High Efficiency Video Coding (HEVC) is a draft video compression standard, a successor to H.264/MPEG-4 AVC (Advanced Video Coding).
HEVC substantially improve coding efficiency compared to AVC High Profile, i.e. reduce bitrate requirements by half with comparable image quality, probably at the expense of increased computational complexity. Depending on the application requirements, HEVC should be able to trade off computational complexity, compression rate, robustness to errors and processing delay time.
In most ways, HEVC is an extension of the concepts in H.264/MPEG-4 AVC. Both work by comparing different parts of a frame of video to find areas that are redundant, both within a single frame as well as subsequent frames. These redundant areas are then replaced with a short description instead of the original pixels. The primary changes for HEVC include the expansion of the pattern comparison and difference-coding areas from 16×16 pixel to sizes up to 64×64, improved variable-block-size segmentation, improved "intra" prediction within the same picture, improved motion vector prediction and motion region merging, improved motion compensation filtering, and an additional filtering step called sample-adaptive offset filtering. Effective use of these improvements requires much more signal processing capability for compressing the video, but has less impact on the amount of computation needed for decompression.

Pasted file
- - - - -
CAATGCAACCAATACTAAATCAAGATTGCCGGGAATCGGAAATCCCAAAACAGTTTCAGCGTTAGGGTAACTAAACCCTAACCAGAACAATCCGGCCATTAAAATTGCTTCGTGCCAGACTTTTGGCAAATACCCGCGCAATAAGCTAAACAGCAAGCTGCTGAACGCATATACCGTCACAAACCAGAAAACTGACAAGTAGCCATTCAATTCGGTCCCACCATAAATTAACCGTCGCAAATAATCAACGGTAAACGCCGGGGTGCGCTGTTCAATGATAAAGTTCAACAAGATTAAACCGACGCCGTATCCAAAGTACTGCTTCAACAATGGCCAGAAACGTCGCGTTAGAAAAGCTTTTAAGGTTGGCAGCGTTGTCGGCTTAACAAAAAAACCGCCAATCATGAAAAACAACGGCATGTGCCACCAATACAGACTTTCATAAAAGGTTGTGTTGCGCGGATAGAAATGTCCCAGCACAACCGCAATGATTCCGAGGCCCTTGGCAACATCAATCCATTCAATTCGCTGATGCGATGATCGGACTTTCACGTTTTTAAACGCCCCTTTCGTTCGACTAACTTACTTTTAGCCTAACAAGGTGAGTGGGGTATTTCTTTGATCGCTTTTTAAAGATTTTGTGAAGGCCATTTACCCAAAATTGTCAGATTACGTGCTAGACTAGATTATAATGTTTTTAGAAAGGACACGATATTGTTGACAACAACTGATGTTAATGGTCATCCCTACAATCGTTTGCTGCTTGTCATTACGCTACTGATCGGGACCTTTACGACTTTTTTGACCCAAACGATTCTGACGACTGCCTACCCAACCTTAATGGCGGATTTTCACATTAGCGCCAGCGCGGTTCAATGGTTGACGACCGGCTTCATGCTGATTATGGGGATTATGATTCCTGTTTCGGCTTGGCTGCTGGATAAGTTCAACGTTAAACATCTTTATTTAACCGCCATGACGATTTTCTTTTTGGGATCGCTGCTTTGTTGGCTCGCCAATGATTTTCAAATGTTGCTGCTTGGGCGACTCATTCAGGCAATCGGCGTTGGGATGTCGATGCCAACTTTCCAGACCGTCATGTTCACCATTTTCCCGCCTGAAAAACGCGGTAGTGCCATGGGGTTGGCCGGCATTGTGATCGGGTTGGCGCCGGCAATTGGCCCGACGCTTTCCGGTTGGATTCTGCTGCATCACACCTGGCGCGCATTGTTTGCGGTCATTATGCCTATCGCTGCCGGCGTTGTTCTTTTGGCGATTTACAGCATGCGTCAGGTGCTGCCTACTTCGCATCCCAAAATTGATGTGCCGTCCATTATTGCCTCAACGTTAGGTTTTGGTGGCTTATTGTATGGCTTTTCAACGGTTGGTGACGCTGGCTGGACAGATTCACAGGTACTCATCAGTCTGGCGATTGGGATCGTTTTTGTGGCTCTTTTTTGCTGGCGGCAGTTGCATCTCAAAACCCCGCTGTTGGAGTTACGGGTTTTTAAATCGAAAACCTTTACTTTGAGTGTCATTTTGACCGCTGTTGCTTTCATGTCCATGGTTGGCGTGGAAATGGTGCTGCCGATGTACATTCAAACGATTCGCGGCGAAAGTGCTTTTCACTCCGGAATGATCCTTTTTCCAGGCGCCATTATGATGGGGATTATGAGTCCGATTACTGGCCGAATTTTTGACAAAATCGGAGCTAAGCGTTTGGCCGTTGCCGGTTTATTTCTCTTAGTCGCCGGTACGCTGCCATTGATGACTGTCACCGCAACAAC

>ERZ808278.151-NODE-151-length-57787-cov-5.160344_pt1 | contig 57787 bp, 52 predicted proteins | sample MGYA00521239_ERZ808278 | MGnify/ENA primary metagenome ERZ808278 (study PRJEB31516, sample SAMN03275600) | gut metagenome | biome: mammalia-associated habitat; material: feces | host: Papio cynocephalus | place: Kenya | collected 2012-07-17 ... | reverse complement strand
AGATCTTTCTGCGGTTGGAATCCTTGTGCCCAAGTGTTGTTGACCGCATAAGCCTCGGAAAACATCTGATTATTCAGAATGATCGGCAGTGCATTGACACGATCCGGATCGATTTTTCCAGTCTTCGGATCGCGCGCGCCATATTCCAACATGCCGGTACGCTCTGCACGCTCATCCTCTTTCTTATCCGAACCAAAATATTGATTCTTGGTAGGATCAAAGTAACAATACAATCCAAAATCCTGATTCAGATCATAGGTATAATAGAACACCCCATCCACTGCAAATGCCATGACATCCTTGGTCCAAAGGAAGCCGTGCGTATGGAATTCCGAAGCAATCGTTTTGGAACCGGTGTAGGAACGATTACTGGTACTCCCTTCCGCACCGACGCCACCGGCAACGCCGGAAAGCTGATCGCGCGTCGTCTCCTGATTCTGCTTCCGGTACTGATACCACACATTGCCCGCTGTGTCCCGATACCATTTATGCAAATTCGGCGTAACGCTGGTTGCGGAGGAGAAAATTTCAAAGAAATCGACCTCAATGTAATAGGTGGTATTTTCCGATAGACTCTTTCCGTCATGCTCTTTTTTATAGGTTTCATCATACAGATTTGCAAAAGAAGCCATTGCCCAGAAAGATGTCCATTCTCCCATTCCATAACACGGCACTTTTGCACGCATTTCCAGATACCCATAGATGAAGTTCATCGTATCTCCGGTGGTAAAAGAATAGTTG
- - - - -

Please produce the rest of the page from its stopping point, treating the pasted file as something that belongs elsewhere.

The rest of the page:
HEVC was developed by the Joint Collaborative Team on Video Coding (JCT-VC), a collaboration between the ISO/IEC MPEG and ITU-T VCEG. The ISO/IEC group refers to it as MPEG-H Part 2 and the ITU-T as H.265. The first version of the HEVC standard was ratified in January 2013 and published in June 2013. The second version, with multiview extensions (MV-HEVC), range extensions (RExt), and scalability extensions (SHVC), was completed and approved in 2014 and published in early 2015. Extensions for 3D video (3D-HEVC) were completed in early 2015, and extensions for screen content coding (SCC) were completed in early 2016 and published in early 2017, covering video containing rendered graphics, text, or animation as well as (or instead of) camera-captured video scenes. In October 2017, the standard was recognized by a Primetime Emmy Engineering Award as having had a material effect on the technology of television.